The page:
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*To*: tesla-at-pupman-dot-com*Subject*: Re: VA and stored energy in capacitors*From*: "Tesla list" <tesla-at-pupman-dot-com>*Date*: Thu, 30 May 2002 17:27:49 -0600*Resent-Date*: Thu, 30 May 2002 17:42:32 -0600*Resent-From*: tesla-at-pupman-dot-com*Resent-Message-ID*: <1tngxB.A.cZD.mjr98-at-poodle>*Resent-Sender*: tesla-request-at-pupman-dot-com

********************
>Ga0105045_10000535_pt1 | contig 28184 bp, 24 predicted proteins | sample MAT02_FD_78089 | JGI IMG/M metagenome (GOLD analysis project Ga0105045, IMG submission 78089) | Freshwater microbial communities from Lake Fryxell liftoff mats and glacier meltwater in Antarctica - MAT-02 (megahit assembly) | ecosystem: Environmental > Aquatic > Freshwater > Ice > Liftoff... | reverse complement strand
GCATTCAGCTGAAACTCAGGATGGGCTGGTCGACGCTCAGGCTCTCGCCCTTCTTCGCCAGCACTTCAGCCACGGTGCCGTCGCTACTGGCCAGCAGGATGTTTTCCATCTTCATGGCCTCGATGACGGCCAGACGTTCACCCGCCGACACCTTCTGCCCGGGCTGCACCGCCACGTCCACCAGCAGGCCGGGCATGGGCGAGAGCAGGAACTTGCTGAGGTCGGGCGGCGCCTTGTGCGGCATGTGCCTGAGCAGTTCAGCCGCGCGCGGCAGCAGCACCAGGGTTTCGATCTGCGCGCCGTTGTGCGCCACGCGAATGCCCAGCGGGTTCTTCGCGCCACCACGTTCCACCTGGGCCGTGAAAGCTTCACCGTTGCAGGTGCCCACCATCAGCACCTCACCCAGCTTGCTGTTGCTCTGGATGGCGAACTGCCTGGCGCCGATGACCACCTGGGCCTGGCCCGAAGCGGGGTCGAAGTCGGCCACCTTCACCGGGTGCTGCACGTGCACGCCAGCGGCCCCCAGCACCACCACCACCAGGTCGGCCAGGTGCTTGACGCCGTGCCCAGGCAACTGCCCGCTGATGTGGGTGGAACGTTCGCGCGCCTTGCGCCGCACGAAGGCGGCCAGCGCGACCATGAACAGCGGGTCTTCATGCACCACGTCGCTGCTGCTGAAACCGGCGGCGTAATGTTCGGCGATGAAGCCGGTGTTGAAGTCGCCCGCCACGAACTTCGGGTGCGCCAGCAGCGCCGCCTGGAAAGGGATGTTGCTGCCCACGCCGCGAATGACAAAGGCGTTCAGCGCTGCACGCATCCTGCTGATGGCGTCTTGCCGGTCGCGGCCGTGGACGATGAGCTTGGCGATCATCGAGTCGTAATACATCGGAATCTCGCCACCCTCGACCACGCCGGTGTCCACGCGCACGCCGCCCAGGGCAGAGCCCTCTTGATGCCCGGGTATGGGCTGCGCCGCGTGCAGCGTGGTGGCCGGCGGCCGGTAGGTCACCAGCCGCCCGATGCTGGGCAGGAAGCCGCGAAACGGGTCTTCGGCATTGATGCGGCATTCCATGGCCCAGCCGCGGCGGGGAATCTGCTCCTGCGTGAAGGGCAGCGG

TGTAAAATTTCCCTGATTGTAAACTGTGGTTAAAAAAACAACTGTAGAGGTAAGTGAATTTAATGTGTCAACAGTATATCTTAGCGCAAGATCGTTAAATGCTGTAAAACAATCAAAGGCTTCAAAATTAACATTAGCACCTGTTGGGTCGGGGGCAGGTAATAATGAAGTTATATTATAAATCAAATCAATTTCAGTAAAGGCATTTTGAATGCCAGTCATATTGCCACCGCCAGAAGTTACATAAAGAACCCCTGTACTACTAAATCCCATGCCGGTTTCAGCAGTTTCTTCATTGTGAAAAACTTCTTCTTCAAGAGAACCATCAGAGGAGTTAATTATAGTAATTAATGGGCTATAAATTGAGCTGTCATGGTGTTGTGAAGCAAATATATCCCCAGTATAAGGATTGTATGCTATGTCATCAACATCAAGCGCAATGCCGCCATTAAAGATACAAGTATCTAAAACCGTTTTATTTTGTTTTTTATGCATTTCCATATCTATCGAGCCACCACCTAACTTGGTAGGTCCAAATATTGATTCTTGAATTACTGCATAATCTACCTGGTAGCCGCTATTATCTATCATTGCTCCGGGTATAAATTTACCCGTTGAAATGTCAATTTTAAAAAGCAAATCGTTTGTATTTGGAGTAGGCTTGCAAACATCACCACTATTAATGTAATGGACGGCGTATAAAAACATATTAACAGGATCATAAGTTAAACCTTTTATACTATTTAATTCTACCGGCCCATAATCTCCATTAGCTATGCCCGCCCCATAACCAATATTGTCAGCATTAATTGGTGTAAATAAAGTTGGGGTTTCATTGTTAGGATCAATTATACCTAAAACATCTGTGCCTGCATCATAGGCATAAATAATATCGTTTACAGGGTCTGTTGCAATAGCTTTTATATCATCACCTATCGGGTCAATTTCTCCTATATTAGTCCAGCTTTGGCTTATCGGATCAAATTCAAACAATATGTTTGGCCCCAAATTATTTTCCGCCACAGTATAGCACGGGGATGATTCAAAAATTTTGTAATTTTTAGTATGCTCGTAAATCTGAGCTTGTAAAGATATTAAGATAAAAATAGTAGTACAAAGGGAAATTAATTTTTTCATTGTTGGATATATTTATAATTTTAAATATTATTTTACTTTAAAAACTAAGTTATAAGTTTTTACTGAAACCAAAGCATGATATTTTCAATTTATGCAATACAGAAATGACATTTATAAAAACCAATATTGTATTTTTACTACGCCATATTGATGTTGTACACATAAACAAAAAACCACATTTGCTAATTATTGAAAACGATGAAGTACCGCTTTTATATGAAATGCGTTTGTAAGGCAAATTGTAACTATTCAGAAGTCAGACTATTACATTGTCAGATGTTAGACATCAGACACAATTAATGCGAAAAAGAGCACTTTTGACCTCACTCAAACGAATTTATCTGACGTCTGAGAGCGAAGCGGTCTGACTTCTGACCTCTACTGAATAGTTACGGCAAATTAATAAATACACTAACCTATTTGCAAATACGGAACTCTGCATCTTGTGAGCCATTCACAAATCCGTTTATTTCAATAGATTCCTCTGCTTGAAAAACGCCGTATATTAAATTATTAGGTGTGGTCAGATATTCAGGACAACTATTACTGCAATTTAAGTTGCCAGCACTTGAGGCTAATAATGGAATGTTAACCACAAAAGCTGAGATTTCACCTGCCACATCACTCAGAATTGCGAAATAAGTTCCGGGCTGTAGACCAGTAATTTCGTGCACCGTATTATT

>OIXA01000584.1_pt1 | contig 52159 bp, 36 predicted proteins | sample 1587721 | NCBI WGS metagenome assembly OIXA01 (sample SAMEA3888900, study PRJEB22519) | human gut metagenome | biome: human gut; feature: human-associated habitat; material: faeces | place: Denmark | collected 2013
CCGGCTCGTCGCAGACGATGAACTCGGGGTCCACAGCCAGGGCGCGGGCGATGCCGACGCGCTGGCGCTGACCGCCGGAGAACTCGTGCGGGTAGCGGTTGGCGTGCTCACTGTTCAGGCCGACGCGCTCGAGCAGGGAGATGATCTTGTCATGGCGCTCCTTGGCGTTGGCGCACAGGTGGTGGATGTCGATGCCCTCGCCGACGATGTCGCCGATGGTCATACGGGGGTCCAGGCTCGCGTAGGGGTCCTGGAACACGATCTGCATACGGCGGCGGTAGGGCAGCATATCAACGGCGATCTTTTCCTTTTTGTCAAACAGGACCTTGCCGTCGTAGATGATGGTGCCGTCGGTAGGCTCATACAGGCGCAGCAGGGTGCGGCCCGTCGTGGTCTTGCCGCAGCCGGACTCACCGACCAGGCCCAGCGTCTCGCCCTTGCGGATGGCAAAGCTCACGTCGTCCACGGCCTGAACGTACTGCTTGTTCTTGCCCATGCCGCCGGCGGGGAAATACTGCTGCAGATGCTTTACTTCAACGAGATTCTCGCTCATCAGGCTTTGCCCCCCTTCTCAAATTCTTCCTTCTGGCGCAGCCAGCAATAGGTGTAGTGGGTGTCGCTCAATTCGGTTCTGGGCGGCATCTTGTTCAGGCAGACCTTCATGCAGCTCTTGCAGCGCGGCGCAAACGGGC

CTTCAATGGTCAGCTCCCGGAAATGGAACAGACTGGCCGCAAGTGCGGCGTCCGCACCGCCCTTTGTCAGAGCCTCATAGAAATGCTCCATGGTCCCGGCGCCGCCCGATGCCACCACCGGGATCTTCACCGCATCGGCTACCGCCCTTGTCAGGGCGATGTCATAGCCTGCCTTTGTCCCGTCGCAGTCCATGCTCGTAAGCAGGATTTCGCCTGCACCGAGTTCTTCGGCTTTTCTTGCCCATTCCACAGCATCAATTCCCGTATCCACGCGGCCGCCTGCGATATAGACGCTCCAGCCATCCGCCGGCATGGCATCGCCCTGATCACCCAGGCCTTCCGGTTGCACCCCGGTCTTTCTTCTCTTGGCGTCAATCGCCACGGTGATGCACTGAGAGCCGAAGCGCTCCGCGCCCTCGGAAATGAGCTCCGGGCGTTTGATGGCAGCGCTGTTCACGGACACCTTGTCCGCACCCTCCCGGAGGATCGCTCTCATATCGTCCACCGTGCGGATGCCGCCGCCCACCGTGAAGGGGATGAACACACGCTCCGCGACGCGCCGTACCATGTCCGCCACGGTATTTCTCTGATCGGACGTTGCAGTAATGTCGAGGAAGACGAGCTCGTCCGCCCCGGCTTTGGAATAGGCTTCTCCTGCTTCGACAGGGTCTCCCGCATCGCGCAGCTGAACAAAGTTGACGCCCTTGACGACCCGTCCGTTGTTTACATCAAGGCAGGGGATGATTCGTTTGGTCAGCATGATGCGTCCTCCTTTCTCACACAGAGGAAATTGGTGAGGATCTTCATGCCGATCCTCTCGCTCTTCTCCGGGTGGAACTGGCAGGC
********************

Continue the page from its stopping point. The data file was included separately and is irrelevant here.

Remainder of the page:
Original poster: "Paul Nicholson by way of Terry Fritz <twftesla-at-qwest-dot-net>" <paul-at-abelian.demon.co.uk> Jolyon wrote: > Since relationship between apparent power (VA), frequency (F) and > stored energy (E) in a capacitor in an AC circuit is VA=4pFE, where > it is assumed that F is the line frequency (50 to 60 Hz) during the > period when the capacitor is being charged by the transformer > prior to the firing of the spark-gap, ... In general for a capacitor carrying a sinusoidal current, the stored energy is 0.5 * C * Vp^2 where Vp is the peak voltage. This peak voltage is sqrt(2) * Vrms, so in terms of RMS voltage, E = C * Vrms^2. The associated RMS current is 2 * pi * F * C * Vrms, so we have VA(R) = Vrms * Irms = V * 2 * pi * F * C * Vrms = 2 * pi * F * C * Vrms^2 = 2 * pi * F * E I put the (R) in VA(R) to remind that we're talking reactive VA, not real power - the energy delivered to the C in one quarter-cycle is returned to the source during the next so the net energy transfer is zero. For example, a resonating LC behaves as if the stored energy E shuffles back and forth 2 * pi * F times per second. The above doesn't quite apply to an idealised TC charging circuit, because the discharge of the C is via another path. The line-side RMS ammeter is only registering the charging current, not the two-way charge-discharge current. To a first approximation the RMS ammeter reading is halved to pi * F * C * Vrms. So now VA = Vrms * Irms = V * pi * F * C * Vrms = pi * F * C * Vrms^2 = pi * F * E where I've dropped the (R) because now some portion of the VA is real and some reactive. This wouldn't be expected to apply to a real charging circuit as it stands because the currents and voltages are no longer sinusoidal - form factors other than sqrt(2) relate RMS readings to peak values, readings depend on just where in the circuit you put the metering, and the effect of chokes and ballasts all come into play. Best thing to do is to model your particular circuit to estimate how your actual meter readings relate to the peak voltages and stored energy. > doesn't the same equation apply when the gap fires when F becomes > the resonant frequency of the Tesla coil primary? After the gap fires the low resistance of the arc effectively decouples the charging circuit from the primary LC. Things get a lot simpler, the LC currents and voltages are sinusoidal, and RMS meter readings in the LC circuit would obey VA(R) = 2 * pi * F * E during each cycle of the ringdown. Of course, real meters report an RMS value averaged over the response time of the meter's pointer which is typically much longer than the whole firing event, so again some circuit modeling would have to be applied to make sense of real measurements. > Does this not go some way into accounting for high peak powers > observed in TC discharges? It certainly describes the 'power compression' taking place in the charging/firing/primary circuit. Roughly speaking, energy stored in C over a quarter-cycle of line frequency is released over a quarter-cycle of the resonant frequency, so you're getting a 'compression ratio' in the order of F_res/F_line. However, the discharges from the secondary are compressed further still, because once the bulk of your stored energy has made its way to the topload, it can all discharge to ground in nano-seconds. Again, the formula VA = 2 * pi * F * E could be said to apply during the arc discharge, but this time the F is the frequency of oscillation of the discharge itself, which involves the topload C and the self-inductance of the arc and its ground return path - a very high frequency. Therefore ultimately, the peak power in the discharge could be compressed by up to F_discharge/F_line. -- Paul Nicholson --

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